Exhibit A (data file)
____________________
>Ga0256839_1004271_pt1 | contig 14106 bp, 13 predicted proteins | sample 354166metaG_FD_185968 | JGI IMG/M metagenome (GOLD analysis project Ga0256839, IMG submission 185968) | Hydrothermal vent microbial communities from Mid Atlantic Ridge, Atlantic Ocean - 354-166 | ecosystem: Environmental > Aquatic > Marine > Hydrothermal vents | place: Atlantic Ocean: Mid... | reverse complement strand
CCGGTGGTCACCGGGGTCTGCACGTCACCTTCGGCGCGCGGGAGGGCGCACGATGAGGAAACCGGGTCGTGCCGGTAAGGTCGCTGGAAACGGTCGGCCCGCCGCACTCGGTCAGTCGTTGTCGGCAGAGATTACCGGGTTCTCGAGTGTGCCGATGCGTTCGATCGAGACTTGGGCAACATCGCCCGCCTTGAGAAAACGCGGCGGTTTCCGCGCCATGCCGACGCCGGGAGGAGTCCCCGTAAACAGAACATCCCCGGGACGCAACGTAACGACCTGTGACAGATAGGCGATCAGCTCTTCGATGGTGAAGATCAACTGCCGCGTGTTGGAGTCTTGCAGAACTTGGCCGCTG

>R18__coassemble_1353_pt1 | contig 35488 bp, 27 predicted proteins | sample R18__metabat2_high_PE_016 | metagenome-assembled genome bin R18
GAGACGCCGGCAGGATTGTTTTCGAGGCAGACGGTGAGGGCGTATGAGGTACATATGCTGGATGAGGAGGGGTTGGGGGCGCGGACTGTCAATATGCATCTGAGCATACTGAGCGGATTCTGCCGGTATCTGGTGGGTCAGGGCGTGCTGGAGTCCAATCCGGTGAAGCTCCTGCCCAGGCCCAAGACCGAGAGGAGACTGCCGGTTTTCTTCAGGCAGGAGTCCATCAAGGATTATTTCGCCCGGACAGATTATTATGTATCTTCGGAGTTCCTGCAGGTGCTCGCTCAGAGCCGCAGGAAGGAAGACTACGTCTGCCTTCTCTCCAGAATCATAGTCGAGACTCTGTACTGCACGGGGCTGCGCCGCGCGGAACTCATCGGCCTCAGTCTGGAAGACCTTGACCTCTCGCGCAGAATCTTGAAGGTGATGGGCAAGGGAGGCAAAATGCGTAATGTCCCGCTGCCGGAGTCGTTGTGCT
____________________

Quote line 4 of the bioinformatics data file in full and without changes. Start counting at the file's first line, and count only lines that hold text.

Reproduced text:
GAGACGCCGGCAGGATTGTTTTCGAGGCAGACGGTGAGGGCGTATGAGGTACATATGCTGGATGAGGAGGGGTTGGGGGCGCGGACTGTCAATATGCATCTGAGCATACTGAGCGGATTCTGCCGGTATCTGGTGGGTCAGGGCGTGCTGGAGTCCAATCCGGTGAAGCTCCTGCCCAGGCCCAAGACCGAGAGGAGACTGCCGGTTTTCTTCAGGCAGGAGTCCATCAAGGATTATTTCGCCCGGACAGATTATTATGTATCTTCGGAGTTCCTGCAGGTGCTCGCTCAGAGCCGCAGGAAGGAAGACTACGTCTGCCTTCTCTCCAGAATCATAGTCGAGACTCTGTACTGCACGGGGCTGCGCCGCGCGGAACTCATCGGCCTCAGTCTGGAAGACCTTGACCTCTCGCGCAGAATCTTGAAGGTGATGGGCAAGGGAGGCAAAATGCGTAATGTCCCGCTGCCGGAGTCGTTGTGCT